The Palm runs Android 8.1, which is not designed for a screen this small. Notice a theme developing here?
To make up for it, Palm has given the phone a bespoke main menu, which displays a maximum of 11 app icons at once. Scrolling from page to page is not dissimilar to browsing the apps on an Apple Watch, although the screen isn’t always as responsive as you’d like.
By default the UI still has on-screen navigational elements to it, which as you might imagine, are absolutely minuscule. You can turn them off and use the touch-sensitive button below the screen instead: one press goes back, two goes home and a long press shows all the apps you currently have open. It’s not bad when you get the hang of it, but something gesture-based like the Pre/iPhone system mentioned above would work so much better.
Saying that, Palm has included a gesture mode of sorts, which allows you to draw letters on a pop-up area at the bottom of the screen. These are supposed to act as shortcuts, but in practice it’s like playing the worst guessing game ever conceived.
The on-screen QWERTY is similarly Lilliputian, and while it’s not as much of a nightmare to use as you might imagine, it’s not exactly what you’d call a joy either.
With no space for a fingerprint reader you’ll have to rely on good old-fashioned PINs or patterns to unlock the Palm. There is a Face Recognition option but it only uses the standard front-facing camera, so while it’s speedy enough in the daytime, it won’t work at all in the dark. That also means it’s entirely image-based, which raises a few concerns around security, although there’s no NFC here, so you can’t use Android Pay anyway.
You can understand the absence of a headphone port or a clever multi-sensor camera, but for something that’s supposed to have all the basics covered the lack of contactless tech feels like a bit of an oversight.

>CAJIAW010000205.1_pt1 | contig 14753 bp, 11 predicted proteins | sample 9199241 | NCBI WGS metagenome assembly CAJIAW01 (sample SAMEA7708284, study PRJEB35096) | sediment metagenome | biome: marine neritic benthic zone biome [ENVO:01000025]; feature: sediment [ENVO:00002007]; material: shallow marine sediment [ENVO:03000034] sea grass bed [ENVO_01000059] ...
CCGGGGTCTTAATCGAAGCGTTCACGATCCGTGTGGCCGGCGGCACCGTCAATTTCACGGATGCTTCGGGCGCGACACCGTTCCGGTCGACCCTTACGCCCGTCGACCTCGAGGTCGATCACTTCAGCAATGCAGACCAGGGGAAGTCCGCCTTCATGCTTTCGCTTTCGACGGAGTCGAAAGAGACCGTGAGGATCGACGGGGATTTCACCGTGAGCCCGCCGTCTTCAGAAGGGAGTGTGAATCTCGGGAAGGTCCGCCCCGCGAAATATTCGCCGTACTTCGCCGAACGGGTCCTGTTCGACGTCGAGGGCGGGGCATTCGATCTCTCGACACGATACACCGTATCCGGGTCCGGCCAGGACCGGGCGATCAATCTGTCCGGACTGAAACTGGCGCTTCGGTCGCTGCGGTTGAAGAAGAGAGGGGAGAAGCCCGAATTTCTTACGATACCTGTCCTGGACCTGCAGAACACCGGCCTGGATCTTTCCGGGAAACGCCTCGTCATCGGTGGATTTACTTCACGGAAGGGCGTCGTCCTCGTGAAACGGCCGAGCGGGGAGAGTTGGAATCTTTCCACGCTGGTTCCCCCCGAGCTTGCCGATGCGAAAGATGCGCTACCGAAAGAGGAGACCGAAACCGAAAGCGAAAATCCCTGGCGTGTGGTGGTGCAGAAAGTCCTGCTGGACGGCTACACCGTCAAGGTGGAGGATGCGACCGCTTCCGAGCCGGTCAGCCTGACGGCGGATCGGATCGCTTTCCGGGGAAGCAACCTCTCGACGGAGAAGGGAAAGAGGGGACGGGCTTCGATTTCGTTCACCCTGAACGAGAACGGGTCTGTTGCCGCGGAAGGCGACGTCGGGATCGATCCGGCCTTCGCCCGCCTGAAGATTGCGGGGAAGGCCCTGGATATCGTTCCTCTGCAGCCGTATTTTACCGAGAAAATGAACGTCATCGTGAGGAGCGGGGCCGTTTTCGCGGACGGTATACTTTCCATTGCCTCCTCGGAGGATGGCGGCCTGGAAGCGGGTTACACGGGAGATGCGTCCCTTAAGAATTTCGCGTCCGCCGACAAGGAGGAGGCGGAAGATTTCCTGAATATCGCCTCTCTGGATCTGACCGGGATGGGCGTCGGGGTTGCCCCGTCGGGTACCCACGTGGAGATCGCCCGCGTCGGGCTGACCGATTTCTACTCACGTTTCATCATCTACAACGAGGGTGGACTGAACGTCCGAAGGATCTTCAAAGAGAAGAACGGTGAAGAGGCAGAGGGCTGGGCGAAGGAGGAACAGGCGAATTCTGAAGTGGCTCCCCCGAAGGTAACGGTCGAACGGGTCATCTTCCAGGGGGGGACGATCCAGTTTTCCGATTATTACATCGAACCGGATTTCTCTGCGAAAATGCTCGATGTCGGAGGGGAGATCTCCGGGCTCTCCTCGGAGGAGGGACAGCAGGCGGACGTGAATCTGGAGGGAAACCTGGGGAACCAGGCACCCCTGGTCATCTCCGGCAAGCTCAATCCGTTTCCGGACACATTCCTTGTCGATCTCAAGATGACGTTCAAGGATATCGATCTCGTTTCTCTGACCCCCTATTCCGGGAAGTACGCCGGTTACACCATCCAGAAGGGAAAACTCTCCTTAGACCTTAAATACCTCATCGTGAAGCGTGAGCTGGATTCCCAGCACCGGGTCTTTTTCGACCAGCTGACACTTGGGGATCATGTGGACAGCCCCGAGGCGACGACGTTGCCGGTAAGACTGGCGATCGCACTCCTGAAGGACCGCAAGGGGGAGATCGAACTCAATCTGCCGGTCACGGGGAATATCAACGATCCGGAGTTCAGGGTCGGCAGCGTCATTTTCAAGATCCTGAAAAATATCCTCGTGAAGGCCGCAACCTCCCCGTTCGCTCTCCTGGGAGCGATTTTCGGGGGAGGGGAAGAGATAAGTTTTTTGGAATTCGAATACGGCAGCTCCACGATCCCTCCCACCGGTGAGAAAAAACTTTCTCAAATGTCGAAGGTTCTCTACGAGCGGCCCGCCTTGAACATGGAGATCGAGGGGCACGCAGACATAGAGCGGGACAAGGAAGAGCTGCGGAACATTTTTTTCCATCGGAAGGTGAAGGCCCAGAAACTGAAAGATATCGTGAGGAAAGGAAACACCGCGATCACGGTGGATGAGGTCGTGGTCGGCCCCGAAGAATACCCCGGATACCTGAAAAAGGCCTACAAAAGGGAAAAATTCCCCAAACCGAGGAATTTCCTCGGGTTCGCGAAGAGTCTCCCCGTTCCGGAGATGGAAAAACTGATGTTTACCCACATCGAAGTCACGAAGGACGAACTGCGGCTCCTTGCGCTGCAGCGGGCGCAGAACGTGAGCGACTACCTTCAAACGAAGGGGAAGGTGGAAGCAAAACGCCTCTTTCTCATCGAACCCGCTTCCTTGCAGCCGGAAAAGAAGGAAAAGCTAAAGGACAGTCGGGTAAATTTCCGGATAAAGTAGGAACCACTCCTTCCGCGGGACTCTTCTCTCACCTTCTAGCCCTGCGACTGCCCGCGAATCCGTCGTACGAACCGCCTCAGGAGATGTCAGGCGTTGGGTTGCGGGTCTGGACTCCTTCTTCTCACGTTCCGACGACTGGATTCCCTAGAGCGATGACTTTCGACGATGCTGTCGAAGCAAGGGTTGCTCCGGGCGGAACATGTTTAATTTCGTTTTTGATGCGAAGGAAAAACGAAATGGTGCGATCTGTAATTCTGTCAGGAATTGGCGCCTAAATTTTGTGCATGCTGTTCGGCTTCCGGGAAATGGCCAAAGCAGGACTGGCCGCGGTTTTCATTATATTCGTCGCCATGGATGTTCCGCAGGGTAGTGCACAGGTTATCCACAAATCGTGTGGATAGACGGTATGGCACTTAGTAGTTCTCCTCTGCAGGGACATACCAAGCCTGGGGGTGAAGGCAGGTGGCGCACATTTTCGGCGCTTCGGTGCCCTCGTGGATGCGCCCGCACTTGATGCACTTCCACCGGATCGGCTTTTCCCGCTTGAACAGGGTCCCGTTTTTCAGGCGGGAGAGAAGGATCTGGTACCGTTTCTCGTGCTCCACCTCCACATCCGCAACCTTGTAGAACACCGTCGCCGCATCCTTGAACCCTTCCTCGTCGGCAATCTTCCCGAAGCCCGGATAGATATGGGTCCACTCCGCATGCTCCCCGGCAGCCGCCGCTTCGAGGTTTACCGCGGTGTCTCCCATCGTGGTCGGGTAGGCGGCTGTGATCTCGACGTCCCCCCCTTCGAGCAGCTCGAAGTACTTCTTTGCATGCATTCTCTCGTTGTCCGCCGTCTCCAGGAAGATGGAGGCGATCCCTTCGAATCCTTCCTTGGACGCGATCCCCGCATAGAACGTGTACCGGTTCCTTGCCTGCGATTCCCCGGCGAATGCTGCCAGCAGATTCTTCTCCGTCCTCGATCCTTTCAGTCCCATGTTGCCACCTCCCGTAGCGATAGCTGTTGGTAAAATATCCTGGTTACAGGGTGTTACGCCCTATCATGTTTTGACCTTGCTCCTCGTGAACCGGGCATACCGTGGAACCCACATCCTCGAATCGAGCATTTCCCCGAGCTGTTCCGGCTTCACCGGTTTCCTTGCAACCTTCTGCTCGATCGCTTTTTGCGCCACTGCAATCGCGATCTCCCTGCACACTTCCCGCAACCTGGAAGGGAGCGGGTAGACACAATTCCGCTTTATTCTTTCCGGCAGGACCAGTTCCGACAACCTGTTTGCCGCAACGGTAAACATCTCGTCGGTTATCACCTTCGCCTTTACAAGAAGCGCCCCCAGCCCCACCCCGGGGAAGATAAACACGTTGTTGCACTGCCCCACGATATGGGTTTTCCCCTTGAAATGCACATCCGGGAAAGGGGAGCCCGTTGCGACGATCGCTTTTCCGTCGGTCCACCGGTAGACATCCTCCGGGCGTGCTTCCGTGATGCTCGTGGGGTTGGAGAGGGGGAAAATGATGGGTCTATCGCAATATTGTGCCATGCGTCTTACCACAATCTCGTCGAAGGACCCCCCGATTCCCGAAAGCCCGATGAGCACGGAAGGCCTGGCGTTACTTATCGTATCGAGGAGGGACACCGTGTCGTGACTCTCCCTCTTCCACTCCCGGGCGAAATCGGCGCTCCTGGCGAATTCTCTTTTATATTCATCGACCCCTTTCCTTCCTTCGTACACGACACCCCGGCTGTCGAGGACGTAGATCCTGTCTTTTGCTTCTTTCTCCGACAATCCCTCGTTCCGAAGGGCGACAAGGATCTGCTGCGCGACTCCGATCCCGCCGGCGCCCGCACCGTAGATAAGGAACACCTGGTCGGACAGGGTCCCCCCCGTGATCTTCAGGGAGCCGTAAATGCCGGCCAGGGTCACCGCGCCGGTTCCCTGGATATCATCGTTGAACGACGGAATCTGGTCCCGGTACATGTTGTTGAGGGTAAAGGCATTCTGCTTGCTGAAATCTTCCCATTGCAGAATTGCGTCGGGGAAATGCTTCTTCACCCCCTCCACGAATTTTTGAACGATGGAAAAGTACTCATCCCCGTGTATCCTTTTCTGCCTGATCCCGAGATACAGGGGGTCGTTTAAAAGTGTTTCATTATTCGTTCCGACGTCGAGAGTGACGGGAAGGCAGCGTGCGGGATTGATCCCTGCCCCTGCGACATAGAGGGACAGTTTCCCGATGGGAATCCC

Performance: ideas above its station
The Palm is powered by a Snapdragon 435, which is pretty low on Qualcomm’s processor menu. We’re certainly not talking chef’s special here.
In day-to-day use it’s quite clearly underpowered. Basic web browsing is fine but when you fire up an app that hasn’t been used in a while you notice that slight wait for things to catch up, which over time will only get more and more frustrating. Switching between front and back cameras also takes just a beat too long. Install a few apps at once or ask it to do anything remotely taxing and the Palm starts to get noticeably warmer.
Even a simple game like MiniClip’s 8-Ball Pool doesn’t run entirely smoothly, although the bigger issue – as you might be able to predict – is usually the size of the screen. It makes any kind of fine control nigh-on impossible.
It feels churlish to criticise the Palm for being bad at things it’s clearly not designed to do, but if the functionality is there people are well within their rights to want to use it. They’ll just change their minds about it pretty quickly.
Battery: gasping for breath
Such a small chassis leaves little space for very much of anything but one thing that’s really shrunk is the battery. You get just 800mAh, which is nothing when you consider most flagship smartphones have 3500mAh or more.
Of course, without such a large screen to power it’s not under such heavy demand but even when it’s idle the Palm seems to guzzle juice, dropping nearly 70% when left doing absolutely nothing overnight.
Palm’s solution to its lack of stamina is called Life Mode – an extreme version of other phones’ Do Not Disturb function. Switch Life Mode on and the phone goes into airplane mode whenever the screen’s not on, meaning no calls, texts, Instagram notifications or, well, anything you could conceivably want a phone for. Even with it turned on the battery dropped by 50% over the course of an afternoon – and for the vast majority of that time the phone went completely untouched.
If the Palm’s only aim is to get you to use your phone less, it’s well and truly mission accomplished, but it’s probably not for the reasons intended.
There’s some functionality there, it’s just trapped teasingly behind a tiny window of a screen and truly dreadful battery life. It’s hard to imagine anybody buying one and being pleased by that.
All the Palm really has going for it is its size and minimal design if that’s your bag. However, if you want a phone that can cope with the basics but won’t be too much of a distraction, there are plenty of budget handsets with Do Not Disturb modes out there that’ll set you back much less than this, and when you do want to use them, they’ll do a far better job.
Sorry, Palm, but it’s back to the drawing board with this one.
|Screen||3.3in, 1280×720, 16:9 IPS LCD|
|CPU||Qualcomm Snapdragon 435 octa-core|
|Camera||12MP w/ flash, 8MP front|
|Operating system||Android 8.1|
|Dimensions||96.6×50.6×7.4 mm, 62.5g|
Unless you’re looking for a phone you won’t want to use, give the dinky Palm a wide berth
Stands out from the crowd
Feels well built
Dreadful battery life
Tiny screen makes Android hard to use